Innate immune mechanisms leading to liver injury subsequent to chronic alcohol ingestion are poorly understood. Natural killer T (NKT) cells, enriched in the liver and comprised of at least two distinct subsets, type I and II, recognize different lipid antigens presented by CD1d molecules. We have investigated whether differential activation of NKT cell subsets orchestrates inflammatory events leading to alcoholic liver disease (ALD). We found that after chronic plus binge feeding of Lieber-DeCarli liquid diet in male C57BL/6 mice, type I, but not type II, NKT cells are activated, leading to recruitment of inflammatory Gr-1(high) CD11b(+) cells into the liver. A central finding is that liver injury after alcohol feeding is dependent upon type I NKT cells. Thus, liver injury is significantly inhibited in Jα18(-/-) mice deficient in type I NKT cells as well as after their inactivation by sulfatide-mediated activation of type II NKT cells. Furthermore, we have identified a novel pathway involving all-trans retinoic acid (ATRA) and its receptor (RARγ) signaling that inhibits type I NKT cells and, consequently, ALD. A semiquantitative polymerase chain reaction analysis of hepatic gene expression of some of the key proinflammatory molecules shared in human disease indicated that their up-regulation in ALD is dependent upon type I NKT cells.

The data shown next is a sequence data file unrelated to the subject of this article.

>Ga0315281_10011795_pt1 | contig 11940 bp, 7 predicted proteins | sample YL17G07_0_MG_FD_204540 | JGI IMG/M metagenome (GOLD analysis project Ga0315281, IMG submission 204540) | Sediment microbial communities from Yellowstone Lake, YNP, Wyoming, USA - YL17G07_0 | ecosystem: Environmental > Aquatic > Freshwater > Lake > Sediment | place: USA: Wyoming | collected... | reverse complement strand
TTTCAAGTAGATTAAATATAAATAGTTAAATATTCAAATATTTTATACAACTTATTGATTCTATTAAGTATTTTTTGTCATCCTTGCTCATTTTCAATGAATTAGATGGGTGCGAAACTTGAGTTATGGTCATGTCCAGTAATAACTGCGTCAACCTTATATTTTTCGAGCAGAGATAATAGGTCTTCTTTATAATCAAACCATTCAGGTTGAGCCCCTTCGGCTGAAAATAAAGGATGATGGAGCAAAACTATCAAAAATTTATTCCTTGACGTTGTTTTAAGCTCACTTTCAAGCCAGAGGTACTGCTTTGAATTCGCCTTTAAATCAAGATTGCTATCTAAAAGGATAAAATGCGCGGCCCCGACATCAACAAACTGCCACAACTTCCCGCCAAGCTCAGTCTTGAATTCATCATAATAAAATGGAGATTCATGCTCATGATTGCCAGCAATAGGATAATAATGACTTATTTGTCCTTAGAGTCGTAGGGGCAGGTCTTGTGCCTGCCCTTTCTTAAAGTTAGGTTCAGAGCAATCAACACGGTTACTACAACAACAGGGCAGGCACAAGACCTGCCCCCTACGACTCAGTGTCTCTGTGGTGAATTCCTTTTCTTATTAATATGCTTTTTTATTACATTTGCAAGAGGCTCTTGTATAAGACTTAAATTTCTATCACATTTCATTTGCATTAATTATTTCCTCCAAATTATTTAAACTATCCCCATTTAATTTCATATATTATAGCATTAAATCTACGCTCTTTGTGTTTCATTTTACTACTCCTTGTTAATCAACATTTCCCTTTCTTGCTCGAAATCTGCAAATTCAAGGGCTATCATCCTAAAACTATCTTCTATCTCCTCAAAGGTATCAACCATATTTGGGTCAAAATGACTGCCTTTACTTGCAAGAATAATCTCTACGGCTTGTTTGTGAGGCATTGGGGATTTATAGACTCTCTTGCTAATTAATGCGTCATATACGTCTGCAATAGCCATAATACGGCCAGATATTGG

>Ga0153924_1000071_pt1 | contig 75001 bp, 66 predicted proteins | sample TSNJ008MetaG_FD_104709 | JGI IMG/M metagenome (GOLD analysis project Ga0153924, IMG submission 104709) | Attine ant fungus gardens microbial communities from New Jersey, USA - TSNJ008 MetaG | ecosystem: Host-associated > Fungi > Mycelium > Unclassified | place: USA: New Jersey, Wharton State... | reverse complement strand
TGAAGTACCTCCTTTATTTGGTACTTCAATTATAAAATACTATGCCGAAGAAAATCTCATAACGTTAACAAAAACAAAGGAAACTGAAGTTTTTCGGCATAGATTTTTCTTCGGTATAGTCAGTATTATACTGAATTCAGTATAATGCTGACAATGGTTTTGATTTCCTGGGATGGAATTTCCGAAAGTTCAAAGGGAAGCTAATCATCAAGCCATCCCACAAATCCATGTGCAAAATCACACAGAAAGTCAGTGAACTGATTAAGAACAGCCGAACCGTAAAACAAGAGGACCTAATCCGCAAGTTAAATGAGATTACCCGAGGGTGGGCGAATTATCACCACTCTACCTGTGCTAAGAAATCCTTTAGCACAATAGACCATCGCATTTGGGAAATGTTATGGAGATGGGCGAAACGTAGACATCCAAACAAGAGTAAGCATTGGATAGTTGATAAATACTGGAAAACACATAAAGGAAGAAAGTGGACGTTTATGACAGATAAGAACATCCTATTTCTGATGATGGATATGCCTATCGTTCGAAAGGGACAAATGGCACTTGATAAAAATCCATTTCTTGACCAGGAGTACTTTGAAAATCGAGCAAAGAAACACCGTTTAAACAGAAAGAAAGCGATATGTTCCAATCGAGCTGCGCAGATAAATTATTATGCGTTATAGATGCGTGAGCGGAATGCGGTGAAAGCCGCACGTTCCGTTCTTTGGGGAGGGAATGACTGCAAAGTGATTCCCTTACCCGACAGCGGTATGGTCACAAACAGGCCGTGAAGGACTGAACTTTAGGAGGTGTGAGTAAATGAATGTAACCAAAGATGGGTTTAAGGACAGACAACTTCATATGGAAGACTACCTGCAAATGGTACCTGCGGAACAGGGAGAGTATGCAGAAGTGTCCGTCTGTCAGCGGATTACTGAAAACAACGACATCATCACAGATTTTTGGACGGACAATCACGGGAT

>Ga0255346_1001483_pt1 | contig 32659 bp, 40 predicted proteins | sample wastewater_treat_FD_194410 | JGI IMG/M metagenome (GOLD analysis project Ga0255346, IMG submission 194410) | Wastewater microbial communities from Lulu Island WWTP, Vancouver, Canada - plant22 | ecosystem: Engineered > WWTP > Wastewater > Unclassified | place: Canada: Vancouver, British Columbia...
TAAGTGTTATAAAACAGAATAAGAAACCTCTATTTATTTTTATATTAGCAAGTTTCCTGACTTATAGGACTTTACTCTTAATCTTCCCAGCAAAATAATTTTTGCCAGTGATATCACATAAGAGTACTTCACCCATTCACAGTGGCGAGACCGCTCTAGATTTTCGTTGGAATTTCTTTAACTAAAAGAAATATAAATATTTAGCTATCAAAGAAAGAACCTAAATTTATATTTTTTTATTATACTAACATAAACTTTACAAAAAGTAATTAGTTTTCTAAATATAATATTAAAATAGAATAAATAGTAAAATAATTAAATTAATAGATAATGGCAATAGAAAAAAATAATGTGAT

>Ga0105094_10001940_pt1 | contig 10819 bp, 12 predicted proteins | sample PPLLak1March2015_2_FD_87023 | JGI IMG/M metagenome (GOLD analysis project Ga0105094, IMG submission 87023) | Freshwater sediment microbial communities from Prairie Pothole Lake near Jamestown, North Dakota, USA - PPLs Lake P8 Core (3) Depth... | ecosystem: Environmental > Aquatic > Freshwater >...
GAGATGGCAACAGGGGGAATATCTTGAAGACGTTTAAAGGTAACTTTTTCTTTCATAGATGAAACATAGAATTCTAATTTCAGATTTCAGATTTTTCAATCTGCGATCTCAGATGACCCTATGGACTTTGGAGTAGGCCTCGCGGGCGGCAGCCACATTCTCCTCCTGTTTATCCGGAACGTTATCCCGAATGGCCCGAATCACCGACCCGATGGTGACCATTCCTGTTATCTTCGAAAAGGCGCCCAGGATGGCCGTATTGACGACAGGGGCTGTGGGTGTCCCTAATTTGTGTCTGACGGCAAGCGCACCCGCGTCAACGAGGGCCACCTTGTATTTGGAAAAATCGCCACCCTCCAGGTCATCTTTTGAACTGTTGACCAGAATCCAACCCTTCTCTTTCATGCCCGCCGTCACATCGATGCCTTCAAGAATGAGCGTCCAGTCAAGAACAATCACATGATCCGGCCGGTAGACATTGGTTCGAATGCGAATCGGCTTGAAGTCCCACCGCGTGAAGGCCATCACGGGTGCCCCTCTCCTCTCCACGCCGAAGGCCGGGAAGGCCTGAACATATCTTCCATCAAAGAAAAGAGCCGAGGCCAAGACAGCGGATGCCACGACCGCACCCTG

Conclusions: Type I, but not type II, NKT cells become activated after alcohol feeding. Type I NKT cell-induced inflammation and neutrophil recruitment results in liver tissue damage whereas type II NKT cells protect from injury in ALD. Inhibition of type I NKT cells by retinoids or by sulfatide prevents ALD. Given that the CD1d pathway is highly conserved between mice and humans, NKT cell subsets might be targeted for potential therapeutic intervention in ALD.
© 2014 by the American Association for the Study of Liver Diseases.